Our long-term goal is to understand how nuclear receptors regulate macrophage gene expression in health and disease. Nuclear receptors are ligand-activated transcription factors that modulate reproduction, development, and general metabolism. Recent studies indicate that expression of nuclear receptor superfamily is dynamically modulated during macrophage activation, indicating that these receptors play a pivotal role in orchestrating macrophage transcriptional responses. Indeed, work from our laboratory and those of others has shown that Peroxisome Proliferator Activated Receptors (PPARs) play a key regulatory role in macrophage cholesterol and fatty acid metabolism, and has provided the mechanistic basis for the cardioprotective functions of PPARs in coronary artery disease. While the inflammatory and pathogenic functions of macrophages are well appreciated, their homeostatic functions in tissue repair and immune tolerance remain poorly understood. Our preliminary data indicate the nuclear receptors PPAR delta and gamma play a key role in orchestrating macrophage transcriptional programs necessary for debris clearance and tissue regeneration. Moreover, genetic deletion of these receptors in macrophages severely compromises these homeostatic responses, leading to autoimmunity or impaired tissue repair. Therefore, studies proposed in the present grant application will take molecular, cellular, and genetic approaches, including tissue-specific knockouts, to further investigate how PPAR gamma and delta orchestrate macrophage gene expression during injury and repair. Data from these studies will greatly enhance the molecular understanding of how macrophage functions are regulated under physiologic and pathophysiologic conditions, and should lead to identification of new therapeutic targets for treating autoimmunity and/or improving tissue regeneration after injury.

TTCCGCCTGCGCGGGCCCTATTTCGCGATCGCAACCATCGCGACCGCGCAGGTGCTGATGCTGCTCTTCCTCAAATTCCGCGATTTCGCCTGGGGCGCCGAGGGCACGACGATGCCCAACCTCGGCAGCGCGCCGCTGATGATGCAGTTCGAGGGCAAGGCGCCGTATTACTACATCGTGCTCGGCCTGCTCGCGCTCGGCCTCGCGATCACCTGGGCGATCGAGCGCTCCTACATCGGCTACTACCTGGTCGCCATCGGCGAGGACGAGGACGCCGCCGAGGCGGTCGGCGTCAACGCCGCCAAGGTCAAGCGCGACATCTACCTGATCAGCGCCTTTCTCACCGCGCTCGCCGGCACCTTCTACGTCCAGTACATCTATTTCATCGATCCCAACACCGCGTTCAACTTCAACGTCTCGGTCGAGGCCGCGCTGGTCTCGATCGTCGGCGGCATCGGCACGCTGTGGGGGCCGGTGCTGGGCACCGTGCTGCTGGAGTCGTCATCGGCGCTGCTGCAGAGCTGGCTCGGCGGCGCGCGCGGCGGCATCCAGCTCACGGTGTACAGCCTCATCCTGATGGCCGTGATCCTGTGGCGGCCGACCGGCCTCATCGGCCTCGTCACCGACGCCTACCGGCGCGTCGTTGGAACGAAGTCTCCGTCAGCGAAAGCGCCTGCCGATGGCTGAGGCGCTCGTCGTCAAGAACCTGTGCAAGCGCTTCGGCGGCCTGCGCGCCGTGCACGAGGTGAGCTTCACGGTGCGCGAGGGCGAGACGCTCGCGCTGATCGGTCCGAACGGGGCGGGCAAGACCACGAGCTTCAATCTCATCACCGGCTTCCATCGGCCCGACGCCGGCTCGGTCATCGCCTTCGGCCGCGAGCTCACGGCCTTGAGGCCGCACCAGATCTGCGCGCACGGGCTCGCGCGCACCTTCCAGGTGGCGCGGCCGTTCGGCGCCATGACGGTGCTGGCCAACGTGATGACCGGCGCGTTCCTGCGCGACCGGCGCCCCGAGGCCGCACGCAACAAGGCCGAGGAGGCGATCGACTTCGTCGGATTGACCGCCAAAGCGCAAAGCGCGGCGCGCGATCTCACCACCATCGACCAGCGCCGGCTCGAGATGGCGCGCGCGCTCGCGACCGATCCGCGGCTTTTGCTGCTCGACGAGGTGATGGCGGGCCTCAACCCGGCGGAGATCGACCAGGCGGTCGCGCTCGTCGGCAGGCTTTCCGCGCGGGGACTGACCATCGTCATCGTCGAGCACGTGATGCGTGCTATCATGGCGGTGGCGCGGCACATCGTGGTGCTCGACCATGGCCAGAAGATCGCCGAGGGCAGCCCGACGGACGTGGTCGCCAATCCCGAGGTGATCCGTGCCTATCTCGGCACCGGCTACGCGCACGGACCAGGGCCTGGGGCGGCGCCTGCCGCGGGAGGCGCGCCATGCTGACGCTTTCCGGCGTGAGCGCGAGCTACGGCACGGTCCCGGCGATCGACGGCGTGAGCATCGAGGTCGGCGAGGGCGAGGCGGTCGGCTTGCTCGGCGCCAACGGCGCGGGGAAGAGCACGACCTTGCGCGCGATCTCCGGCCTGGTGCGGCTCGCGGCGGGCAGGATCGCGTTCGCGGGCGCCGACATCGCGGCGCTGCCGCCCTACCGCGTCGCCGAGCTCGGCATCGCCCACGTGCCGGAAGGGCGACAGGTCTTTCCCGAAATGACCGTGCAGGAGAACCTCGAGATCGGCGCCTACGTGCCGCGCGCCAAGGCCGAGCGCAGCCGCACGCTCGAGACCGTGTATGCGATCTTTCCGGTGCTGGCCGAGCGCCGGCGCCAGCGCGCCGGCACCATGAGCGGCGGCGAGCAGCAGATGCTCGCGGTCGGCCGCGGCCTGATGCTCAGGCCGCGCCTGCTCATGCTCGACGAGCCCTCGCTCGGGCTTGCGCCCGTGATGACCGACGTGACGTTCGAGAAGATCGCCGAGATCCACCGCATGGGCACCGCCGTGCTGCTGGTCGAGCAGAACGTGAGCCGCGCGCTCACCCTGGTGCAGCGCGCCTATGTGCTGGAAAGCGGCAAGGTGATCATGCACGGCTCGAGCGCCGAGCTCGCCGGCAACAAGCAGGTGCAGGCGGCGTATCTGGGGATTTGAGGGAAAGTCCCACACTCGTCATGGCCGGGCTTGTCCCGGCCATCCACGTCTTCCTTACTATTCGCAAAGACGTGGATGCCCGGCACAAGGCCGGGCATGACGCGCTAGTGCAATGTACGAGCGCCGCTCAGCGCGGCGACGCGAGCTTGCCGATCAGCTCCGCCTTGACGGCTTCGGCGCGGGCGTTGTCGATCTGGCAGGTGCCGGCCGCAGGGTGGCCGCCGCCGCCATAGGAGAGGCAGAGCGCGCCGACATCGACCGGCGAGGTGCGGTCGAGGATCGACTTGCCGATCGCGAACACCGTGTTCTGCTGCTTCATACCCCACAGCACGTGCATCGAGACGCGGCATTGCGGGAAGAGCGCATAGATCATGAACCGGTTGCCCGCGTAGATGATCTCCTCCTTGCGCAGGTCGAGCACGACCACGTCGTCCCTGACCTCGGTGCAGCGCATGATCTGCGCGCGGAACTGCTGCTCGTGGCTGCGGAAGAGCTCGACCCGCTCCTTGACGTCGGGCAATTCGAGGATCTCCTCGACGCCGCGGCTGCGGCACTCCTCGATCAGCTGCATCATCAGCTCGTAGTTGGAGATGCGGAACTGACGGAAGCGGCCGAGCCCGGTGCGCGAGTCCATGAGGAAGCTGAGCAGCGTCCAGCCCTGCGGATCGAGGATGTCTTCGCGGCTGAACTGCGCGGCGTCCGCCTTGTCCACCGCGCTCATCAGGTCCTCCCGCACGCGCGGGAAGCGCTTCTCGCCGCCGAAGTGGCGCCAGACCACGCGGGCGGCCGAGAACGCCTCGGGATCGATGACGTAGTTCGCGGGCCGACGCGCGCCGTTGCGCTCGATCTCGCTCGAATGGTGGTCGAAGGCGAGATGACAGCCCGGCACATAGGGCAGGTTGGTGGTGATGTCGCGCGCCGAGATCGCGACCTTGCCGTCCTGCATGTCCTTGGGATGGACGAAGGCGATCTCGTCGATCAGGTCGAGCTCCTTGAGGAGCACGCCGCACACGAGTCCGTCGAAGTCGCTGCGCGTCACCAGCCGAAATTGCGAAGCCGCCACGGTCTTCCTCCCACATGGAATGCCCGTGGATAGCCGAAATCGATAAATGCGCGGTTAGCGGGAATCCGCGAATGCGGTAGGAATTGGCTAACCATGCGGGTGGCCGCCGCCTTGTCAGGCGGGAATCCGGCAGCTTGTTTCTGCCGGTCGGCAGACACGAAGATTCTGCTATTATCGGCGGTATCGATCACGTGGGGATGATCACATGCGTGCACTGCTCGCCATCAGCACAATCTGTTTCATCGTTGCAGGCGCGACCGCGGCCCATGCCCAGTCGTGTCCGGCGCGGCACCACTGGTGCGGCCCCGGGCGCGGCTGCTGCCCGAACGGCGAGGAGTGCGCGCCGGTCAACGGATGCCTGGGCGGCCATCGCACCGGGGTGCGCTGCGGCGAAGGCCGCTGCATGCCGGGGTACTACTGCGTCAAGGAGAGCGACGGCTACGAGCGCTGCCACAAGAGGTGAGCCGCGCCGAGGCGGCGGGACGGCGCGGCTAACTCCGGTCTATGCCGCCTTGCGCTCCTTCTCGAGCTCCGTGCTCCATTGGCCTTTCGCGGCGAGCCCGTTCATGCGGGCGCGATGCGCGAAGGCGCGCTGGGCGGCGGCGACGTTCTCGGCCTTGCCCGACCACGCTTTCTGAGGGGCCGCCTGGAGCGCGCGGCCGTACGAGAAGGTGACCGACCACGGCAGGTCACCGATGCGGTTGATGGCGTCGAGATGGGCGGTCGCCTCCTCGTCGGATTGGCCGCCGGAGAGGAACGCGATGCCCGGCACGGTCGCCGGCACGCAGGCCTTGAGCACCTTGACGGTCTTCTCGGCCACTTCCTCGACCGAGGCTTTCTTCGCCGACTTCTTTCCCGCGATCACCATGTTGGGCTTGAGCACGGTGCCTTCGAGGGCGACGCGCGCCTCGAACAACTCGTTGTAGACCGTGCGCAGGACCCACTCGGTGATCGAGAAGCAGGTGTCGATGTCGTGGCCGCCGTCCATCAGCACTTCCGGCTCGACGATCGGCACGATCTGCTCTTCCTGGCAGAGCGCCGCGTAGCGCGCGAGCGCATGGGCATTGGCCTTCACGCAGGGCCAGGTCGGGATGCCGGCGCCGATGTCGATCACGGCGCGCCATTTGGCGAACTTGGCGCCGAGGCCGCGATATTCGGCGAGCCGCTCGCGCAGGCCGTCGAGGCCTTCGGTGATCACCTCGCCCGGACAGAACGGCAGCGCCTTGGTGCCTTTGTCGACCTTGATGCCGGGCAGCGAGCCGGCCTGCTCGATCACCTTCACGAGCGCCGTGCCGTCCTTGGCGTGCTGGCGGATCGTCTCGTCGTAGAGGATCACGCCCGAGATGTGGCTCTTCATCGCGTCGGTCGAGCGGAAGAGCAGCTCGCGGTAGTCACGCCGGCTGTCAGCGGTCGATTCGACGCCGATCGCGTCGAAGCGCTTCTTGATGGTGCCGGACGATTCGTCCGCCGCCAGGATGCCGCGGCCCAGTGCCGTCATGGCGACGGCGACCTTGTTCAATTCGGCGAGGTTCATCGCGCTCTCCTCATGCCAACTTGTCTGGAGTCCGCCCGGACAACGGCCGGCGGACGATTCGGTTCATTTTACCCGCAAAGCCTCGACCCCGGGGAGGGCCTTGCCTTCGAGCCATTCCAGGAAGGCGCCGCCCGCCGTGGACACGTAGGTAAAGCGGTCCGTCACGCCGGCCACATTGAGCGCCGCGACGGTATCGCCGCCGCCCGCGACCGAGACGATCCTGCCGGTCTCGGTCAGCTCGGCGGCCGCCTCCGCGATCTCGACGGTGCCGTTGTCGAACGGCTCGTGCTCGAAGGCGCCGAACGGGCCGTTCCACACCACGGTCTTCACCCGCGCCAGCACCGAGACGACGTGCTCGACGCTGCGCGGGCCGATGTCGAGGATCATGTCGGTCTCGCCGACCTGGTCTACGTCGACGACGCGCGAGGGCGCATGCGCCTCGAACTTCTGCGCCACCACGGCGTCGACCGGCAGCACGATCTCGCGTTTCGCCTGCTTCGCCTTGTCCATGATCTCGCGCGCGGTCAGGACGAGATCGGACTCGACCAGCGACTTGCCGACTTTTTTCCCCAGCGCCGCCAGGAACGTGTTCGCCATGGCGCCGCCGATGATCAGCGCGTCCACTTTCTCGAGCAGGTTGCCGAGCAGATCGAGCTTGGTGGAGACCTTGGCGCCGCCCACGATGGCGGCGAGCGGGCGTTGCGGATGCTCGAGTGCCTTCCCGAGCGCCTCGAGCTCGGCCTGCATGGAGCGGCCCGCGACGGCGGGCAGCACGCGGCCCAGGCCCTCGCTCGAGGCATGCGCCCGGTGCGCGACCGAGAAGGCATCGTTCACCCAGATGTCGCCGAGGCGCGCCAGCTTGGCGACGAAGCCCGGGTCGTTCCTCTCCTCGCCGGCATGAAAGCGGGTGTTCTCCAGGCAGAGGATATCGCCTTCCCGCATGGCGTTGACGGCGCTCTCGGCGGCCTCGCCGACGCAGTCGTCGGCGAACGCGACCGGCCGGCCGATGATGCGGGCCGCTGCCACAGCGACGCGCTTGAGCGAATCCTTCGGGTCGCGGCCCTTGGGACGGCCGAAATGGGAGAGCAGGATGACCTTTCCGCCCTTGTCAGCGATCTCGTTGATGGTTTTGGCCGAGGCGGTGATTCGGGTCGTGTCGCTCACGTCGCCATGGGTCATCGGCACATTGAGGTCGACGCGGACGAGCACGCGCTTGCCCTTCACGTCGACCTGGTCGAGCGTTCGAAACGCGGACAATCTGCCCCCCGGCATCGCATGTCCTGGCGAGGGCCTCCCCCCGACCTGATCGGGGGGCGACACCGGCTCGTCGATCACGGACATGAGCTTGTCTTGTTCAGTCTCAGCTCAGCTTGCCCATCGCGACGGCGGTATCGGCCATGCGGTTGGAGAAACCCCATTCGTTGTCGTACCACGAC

The specific aims of this proposal are to: 1) Determine the molecular mechanisms by which macrophage-specific PPAR delta and gamma control tolerogenic responses, 2) Investigate the regulatory role of macrophage-specific PPAR delta and gamma in tissue regeneration and repair, and 3) Generate macrophage-specific PPAR delta/gamma double knockout mice to elucidate their non-redundant functions in macrophages.
Macrophages take residence in almost all organs of the body, where they guard against damage and perform tissue repairs. Studies in this grant application will explore the role of nuclear receptors in controlling these reparative programs of macrophages. Insights from these studies should lead to development of new therapeutics to treat chronic inflammatory and degenerative diseases, and improve modalities for tissue regeneration.
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